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GOTHIC SPLENDOR: CATHEDRAL ON THE MOUNT
(Note: My main blog for the week will now be on Wednesdays instead of Mondays.)
I’m beginning 2015 with a blog on cathedrals, one of the most magnificent architectural structures in the history of art and I plan to focus on this theme throughout the year. Today, I’m highlighting my personal impressions of the National Cathedral in Washington, D.C., just completed in 1990, unlike most of its predecessors that were primarily built in the Middle Ages. I’ve included some additional fast facts too at the end of the blog.
In all probability the Cathedral will not be built for a hundred years, as cathedrals build themselves slowly.
Bishop William Paret, National Cathedral, 1891
I used to live several blocks from the National Cathedral, watching its massive outline emerge in the distance every autumn as the trees slowly lost their leaves. Or hear its bells sound in the neighborhood, especially on weekends or at the funeral of a national leader. I remember, too, the ceremony to commemorate the Cathedral’s completion on September 29, 1990, after 83 years of construction, spanning several presidencies from Teddy Roosevelt to George H.W. Bush.
The other day I returned on a cold December afternoon, when the west facade of limestone was bathed in luminous sunlight.
Reminiscent of a monumental wedding cake close-up, created in the Gothic style with pointed arches, elegant pinnacles, and windows decorated with intricate stonework called traceries.
Rising 234 feet above me as I tried to photograph its ascent, suddenly buffeted by the natural wind tunnel of Mount St. Alban, the highest elevation in Washington.
Its force fortunately subsiding as I turned the corner to face the 517′ 8” nave that once was “picture perfect” in 2005.
Now scaffolding covers the top of the 30 stories high central tower,
and south transept porch, both battered by the 5.8 magnitude earthquake of August 23, 2011; in only a few minutes causing an estimated $26 million dollars in destruction.
Yet somehow Gabriel, one of 288 Cathedral angels, survived still holding the sacred scroll, along with his fierce protectors, the gargoyles.
Inside, the stained glass windows are also basically undamaged, including the ethereal Creation Rose below dominating the west entrance. Which, according to its artist Rowan Le Compte, who designed 42 of the church’s 231 stained glass windows, seeks to sing its own hymn of praise to the universe. For all its impressive size in the cathedral that must be a tiny song indeed when we pause to consider the infinite grandeur of the cosmos, this unimaginably vast created and creating mysterious miracle.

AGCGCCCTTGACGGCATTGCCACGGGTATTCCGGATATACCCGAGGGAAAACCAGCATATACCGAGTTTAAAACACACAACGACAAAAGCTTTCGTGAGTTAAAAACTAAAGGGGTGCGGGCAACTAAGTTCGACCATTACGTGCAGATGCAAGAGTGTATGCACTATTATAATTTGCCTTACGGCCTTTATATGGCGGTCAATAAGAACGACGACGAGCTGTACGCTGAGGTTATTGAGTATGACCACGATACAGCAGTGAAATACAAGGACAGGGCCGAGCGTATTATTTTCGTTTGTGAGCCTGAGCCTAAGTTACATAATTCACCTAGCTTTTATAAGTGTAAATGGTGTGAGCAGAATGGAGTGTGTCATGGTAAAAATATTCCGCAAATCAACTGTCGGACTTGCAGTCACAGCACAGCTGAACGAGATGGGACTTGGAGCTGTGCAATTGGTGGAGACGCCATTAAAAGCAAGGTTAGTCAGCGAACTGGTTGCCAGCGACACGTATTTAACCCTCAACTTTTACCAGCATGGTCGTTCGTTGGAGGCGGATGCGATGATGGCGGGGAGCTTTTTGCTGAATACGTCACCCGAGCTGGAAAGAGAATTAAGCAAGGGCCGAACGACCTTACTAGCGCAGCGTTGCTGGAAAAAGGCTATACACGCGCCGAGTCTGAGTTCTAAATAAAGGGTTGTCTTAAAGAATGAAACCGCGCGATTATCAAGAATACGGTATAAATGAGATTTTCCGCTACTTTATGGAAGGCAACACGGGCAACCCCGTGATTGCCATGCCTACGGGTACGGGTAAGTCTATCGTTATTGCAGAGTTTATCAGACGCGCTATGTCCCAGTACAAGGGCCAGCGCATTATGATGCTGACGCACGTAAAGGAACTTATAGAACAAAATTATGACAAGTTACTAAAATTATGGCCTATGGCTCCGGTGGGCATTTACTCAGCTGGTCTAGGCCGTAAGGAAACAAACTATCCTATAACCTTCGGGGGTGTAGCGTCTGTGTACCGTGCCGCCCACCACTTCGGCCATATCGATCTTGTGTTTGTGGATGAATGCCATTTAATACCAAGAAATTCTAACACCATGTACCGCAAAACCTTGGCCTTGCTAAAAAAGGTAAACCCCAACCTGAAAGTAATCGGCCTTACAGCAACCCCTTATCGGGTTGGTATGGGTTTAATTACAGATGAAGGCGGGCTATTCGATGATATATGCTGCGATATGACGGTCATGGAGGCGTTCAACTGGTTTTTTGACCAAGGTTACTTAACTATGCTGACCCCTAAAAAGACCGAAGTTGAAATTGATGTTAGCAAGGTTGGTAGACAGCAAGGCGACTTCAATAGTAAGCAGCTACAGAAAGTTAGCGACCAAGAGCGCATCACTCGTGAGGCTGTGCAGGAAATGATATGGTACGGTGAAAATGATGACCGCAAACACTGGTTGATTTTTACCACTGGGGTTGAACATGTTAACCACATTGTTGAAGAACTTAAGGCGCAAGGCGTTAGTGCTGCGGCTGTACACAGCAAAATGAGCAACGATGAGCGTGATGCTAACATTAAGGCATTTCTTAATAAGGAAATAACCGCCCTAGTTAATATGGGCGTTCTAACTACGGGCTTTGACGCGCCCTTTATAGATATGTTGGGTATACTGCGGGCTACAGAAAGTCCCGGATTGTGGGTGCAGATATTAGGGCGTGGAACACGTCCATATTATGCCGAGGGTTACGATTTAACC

However, I was drawn to the shimmering darkness of the memorial bays, leading off the nave. The effect especially dramatic in the fading winter daylight as I aimed my camera on Founding of a New Nation above the statue of George Washington. Unlike traditional stained glass windows, it is abstract in concept, a brilliant collage-like representation of freedom, in a dance of moving forms and sensational colors done in 1975 by Robert Pinart.
Next, the radiant power of War and Peace created earlier in 1961, emerging from the sanctuary of Woodrow Wilson’s tomb, the only chief executive buried within the Cathedral.
Then managing a detailed shot of the Andrew W. Mellon Bay window,
except I was hypnotized by its fiery reflections on the adjacent wall, forgetting briefly that I had to leave soon for another appointment.
Pausing once more in the nave, before I exited, absorbing the rainbow patterns cast by the clerestory windows where, in the words of Robert Pinart, the glass plays magical tricks, I feel there is an emotional response to color, very close to music.
MORE NATIONAL CATHEDRAL FAST FACTS
Full name: Cathedral Church of Saint Peter and Saint Paul; 6th largest cathedral in the world
Denomination: Episcopal, first bishop Henry Yates Sattterlee
Formation: 1893, about a century after original National Church planned in 1791, however, cathedral mainly privately funded
4 Architects with collaboration of stained glass artists, stone carvers, sculptors, masons, fabricators, and installers
Apse begun first, west facade finished last with portal sculptural work Creation by Frederick Hart (1974)
Only North American cathedral with both peal and carillon bells
112 gargoyles including a portrayal of Darth Vader; also noted for Space Window by Rodney Winfield with moon rock in honor of Apollo 11 (1973); three rose windows
Chapels including Bethlehem Chapel on crypt floor, Children’s Chapel and War Memorial Chapel on nave level; bays as well with three dedicated to presidents Washington, Lincoln, and Wilson
Grounds by landscape architect Frederick Law Olmsted, Jr.
Presidential state funerals: Eisenhower, Reagan, and Ford, plus memorials
The above images are used solely for educational purposes.